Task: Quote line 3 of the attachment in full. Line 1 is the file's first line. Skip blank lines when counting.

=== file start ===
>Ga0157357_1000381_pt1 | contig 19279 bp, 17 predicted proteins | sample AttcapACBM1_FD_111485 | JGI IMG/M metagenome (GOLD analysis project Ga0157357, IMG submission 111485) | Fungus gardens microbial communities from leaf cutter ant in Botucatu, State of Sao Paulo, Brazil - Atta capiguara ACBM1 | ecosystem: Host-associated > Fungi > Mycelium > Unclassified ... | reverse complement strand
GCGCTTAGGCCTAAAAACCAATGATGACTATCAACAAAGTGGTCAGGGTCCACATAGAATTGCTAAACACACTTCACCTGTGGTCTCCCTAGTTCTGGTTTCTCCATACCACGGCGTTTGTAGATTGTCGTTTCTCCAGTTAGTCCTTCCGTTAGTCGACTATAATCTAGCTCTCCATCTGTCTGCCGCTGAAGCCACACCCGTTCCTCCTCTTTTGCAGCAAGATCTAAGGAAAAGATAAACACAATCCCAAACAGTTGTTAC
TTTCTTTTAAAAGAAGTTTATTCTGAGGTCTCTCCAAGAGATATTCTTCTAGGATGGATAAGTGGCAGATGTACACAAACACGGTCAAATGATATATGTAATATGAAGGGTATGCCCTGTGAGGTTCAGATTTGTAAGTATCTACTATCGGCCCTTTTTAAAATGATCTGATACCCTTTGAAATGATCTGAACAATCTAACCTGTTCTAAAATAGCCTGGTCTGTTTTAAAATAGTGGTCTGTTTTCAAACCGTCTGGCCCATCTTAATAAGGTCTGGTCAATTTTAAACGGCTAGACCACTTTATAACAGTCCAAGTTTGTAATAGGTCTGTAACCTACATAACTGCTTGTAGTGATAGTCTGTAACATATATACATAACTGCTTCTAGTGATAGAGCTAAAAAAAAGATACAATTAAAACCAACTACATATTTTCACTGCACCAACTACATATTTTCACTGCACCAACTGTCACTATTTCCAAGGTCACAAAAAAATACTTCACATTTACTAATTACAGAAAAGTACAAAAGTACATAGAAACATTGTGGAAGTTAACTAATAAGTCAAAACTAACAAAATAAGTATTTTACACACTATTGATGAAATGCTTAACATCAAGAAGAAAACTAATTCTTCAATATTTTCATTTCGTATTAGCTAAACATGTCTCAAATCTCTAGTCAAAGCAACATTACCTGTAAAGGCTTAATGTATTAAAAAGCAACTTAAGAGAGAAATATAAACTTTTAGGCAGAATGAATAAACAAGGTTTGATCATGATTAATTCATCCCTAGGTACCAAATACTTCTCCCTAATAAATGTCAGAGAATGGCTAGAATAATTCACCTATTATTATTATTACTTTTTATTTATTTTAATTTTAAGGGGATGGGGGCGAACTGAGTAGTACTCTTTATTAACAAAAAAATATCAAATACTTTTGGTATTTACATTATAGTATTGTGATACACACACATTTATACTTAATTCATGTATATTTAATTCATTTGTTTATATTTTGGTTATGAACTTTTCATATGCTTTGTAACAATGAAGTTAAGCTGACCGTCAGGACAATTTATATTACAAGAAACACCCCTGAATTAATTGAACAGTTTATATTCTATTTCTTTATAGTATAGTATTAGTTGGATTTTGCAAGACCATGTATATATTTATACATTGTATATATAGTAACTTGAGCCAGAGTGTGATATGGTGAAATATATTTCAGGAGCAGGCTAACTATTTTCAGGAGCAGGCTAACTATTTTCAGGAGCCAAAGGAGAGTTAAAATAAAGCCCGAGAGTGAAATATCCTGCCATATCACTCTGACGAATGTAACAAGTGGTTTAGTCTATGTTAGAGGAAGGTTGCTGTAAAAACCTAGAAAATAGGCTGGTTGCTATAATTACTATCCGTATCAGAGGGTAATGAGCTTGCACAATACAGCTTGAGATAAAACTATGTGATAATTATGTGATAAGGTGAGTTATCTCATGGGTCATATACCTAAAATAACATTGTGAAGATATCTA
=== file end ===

TTTCTTTTAAAAGAAGTTTATTCTGAGGTCTCTCCAAGAGATATTCTTCTAGGATGGATAAGTGGCAGATGTACACAAACACGGTCAAATGATATATGTAATATGAAGGGTATGCCCTGTGAGGTTCAGATTTGTAAGTATCTACTATCGGCCCTTTTTAAAATGATCTGATACCCTTTGAAATGATCTGAACAATCTAACCTGTTCTAAAATAGCCTGGTCTGTTTTAAAATAGTGGTCTGTTTTCAAACCGTCTGGCCCATCTTAATAAGGTCTGGTCAATTTTAAACGGCTAGACCACTTTATAACAGTCCAAGTTTGTAATAGGTCTGTAACCTACATAACTGCTTGTAGTGATAGTCTGTAACATATATACATAACTGCTTCTAGTGATAGAGCTAAAAAAAAGATACAATTAAAACCAACTACATATTTTCACTGCACCAACTACATATTTTCACTGCACCAACTGTCACTATTTCCAAGGTCACAAAAAAATACTTCACATTTACTAATTACAGAAAAGTACAAAAGTACATAGAAACATTGTGGAAGTTAACTAATAAGTCAAAACTAACAAAATAAGTATTTTACACACTATTGATGAAATGCTTAACATCAAGAAGAAAACTAATTCTTCAATATTTTCATTTCGTATTAGCTAAACATGTCTCAAATCTCTAGTCAAAGCAACATTACCTGTAAAGGCTTAATGTATTAAAAAGCAACTTAAGAGAGAAATATAAACTTTTAGGCAGAATGAATAAACAAGGTTTGATCATGATTAATTCATCCCTAGGTACCAAATACTTCTCCCTAATAAATGTCAGAGAATGGCTAGAATAATTCACCTATTATTATTATTACTTTTTATTTATTTTAATTTTAAGGGGATGGGGGCGAACTGAGTAGTACTCTTTATTAACAAAAAAATATCAAATACTTTTGGTATTTACATTATAGTATTGTGATACACACACATTTATACTTAATTCATGTATATTTAATTCATTTGTTTATATTTTGGTTATGAACTTTTCATATGCTTTGTAACAATGAAGTTAAGCTGACCGTCAGGACAATTTATATTACAAGAAACACCCCTGAATTAATTGAACAGTTTATATTCTATTTCTTTATAGTATAGTATTAGTTGGATTTTGCAAGACCATGTATATATTTATACATTGTATATATAGTAACTTGAGCCAGAGTGTGATATGGTGAAATATATTTCAGGAGCAGGCTAACTATTTTCAGGAGCAGGCTAACTATTTTCAGGAGCCAAAGGAGAGTTAAAATAAAGCCCGAGAGTGAAATATCCTGCCATATCACTCTGACGAATGTAACAAGTGGTTTAGTCTATGTTAGAGGAAGGTTGCTGTAAAAACCTAGAAAATAGGCTGGTTGCTATAATTACTATCCGTATCAGAGGGTAATGAGCTTGCACAATACAGCTTGAGATAAAACTATGTGATAATTATGTGATAAGGTGAGTTATCTCATGGGTCATATACCTAAAATAACATTGTGAAGATATCTA